In this case, the drilling of a hole, installation of a rod, and the introduction of the resulting stress riser is a necessary TRADEOFF to eliminate the problem of the shear stress of that "tugging" on the binding hole which will crack the wood. Sometimes you have to add a negative design feature in order to get rid of a GREATER negative design feature. The trick is known WHEN to do this!



    As with siege engines (which I LOVE to build), a crossbowmaker MUST have a good understanding of the strength of his materials, especially ones like wood which are stronger in some directions and not in others, and a good understanding of:

    1) The directions and magnitudes of the forces in 3-D space within the materials,
    2) How sharp changes in geometry, like holes, inside corners and outside corners, can concentrate stress.
    3) How these more concentrate stress areas will reach the breaking point first, before other areas of the material do, as you apply more and more force on the object.

    So if you want to really design good crossbows, study basic stress mechanics. Then you can choose the best materials, best shapes, and best dimensions to withstand the forces without overbuilding the shit out of everything like a novice.

    Darius,

    I'm with ya', but with one observation. Since there are basically no surviving siege engines, we must do exactly as you say, and understand the stresses we are dealing with and build to handle them with a safe margin. On the other hand, with crossbows, there are a great many survivors to base our reconstructions on. If we simply copy what professionally trained crossbow makers of the Renaissance did we can not go far wrong. Although it is better if we understand *why* they did it that way, we don't really have to do any stress analyses. All of that has been worked out by "trial and terror" hundreds of years ago.

    Mac

    p.s That's a nice "home defense balista" ya' got there!
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    Re: In-Progress German Crossbow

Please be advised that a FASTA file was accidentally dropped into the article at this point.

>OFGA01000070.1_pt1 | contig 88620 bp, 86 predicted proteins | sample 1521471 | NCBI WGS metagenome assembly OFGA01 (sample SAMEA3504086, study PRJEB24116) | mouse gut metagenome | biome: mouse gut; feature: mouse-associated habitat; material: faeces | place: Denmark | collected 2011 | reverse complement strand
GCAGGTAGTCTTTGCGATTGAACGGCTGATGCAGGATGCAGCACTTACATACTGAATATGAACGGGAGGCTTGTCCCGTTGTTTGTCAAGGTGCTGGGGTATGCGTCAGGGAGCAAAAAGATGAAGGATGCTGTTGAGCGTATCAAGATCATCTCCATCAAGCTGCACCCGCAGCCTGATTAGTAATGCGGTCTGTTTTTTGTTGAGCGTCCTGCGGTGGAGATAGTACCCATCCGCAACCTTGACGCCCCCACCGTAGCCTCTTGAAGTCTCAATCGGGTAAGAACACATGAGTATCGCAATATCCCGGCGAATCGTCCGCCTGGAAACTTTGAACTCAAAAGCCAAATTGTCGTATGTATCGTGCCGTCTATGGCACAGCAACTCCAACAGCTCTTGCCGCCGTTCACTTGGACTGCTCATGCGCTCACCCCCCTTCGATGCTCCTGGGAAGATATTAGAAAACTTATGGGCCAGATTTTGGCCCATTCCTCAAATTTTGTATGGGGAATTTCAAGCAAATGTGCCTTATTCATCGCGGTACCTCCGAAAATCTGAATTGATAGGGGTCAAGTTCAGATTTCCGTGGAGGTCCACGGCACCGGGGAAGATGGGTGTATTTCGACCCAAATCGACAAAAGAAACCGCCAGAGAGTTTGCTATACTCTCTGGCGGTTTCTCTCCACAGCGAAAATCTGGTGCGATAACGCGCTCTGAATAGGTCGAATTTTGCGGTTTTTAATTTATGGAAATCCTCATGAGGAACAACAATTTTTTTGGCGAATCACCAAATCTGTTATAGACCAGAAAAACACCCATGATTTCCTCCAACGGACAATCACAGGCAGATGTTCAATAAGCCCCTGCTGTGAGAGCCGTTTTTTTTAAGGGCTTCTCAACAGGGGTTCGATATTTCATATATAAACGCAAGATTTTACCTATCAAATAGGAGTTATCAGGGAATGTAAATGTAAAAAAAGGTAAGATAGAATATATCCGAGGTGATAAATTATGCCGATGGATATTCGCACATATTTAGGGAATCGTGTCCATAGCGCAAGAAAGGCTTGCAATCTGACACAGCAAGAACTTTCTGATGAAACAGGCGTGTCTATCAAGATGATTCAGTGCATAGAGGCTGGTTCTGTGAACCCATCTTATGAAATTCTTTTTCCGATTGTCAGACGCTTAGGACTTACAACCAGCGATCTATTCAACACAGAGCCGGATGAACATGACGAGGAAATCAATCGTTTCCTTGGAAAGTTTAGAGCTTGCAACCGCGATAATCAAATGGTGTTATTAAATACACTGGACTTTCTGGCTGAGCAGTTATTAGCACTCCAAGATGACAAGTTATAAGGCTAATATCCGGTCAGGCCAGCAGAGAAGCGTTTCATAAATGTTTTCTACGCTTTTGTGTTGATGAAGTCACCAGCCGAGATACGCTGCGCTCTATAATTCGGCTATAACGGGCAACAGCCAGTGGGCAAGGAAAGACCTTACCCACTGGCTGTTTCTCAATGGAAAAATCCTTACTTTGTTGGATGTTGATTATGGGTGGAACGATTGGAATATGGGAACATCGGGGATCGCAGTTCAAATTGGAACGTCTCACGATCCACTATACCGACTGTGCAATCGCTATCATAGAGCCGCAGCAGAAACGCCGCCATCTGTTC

Post by DARIVS ARCHITECTVS on Fri Jan 28, 2011 3:58 pm

    mac wrote:
    Darius,

    I'm with ya', but with one observation. Since there are basically no surviving siege engines, we must do exactly as you say, and understand the stresses we are dealing with and build to handle them with a safe margin. On the other hand, with crossbows, there are a great many survivors to base our reconstructions on. If we simply copy what professionally trained crossbow makers of the Renaissance did we can not go far wrong. Although it is better if we understand *why* they did it that way, we don't really have to do any stress analyses. All of that has been worked out by "trial and terror" hundreds of years ago.

    Mac

    p.s That's a nice "home defense balista" ya' got there!

    Did I say we HAD to do a stress analysis? Nope. Only said you have to understand basic stress mechanics. I hate doing math too! I agree we have plenty of examples of crossbows to use as a basis. That's helps us out a great deal!
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    Re: In-Progress German Crossbow

    Post by Ivo on Fri Jan 28, 2011 4:31 pm

    mac wrote:Tod,

    ***
    -Second...The bow (lathe,prod) is probably "working" too much in the center. I have seen this before in modern bows. The last time I had to deal with it, I retillered the bow by grinding until it worked more in the limbs and less in the center. This reduced the draw weight, but it was worth it.

    -Third....The tiller is wider than it strictly needs to be at the business end. This exacerbates the second problem. If the bow seat were narrower, the bindings would "feel" less of the bow's flex. We moderns tend to overbuild our tillers.

    Mac

    Mac, interesting observation!

    Back in the day, looking at Digitarc's prods, I was wondering about the mid section being specifically made flat and stiff...


    I thought to myself "how lame"...they could have made the prod so much more compact by making it bend in a perfect arc...turns out I was so far from the truth... Darius's words ringing in my ears drunken ...
    Sometimes you have to add a negative design feature in order to get rid
    of a GREATER negative design feature. The trick is known WHEN to do
    this!



    A small thought...I've seen crossbows with a smaller mounting block with deeper grooves and binding laying closer to the center and also gripping a steel ring(I had a feeling they were more than just for hanging on the wall hook)...perhaps it is a way to use a slightly more flexible prod( limbs beginning to flex a bit closer to the middle)




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    Re: In-Progress German Crossbow

    Post by JMC on Fri Jan 28, 2011 5:04 pm

    the bow of a crossbow does not bend at the center, which is why the central part is generally thicker than the branches (limbs)


    Last edited by Ivo on Fri Jan 28, 2011 5:08 pm; edited 1 time in total (Reason for editing : help with terminology)
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    Re: In-Progress German Crossbow

    Post by mac on Fri Jan 28, 2011 10:15 pm

    Darius,

    I guess I got a bit hyperbolic there with the implicit accusations of stress analysis. Sorry!

    Mac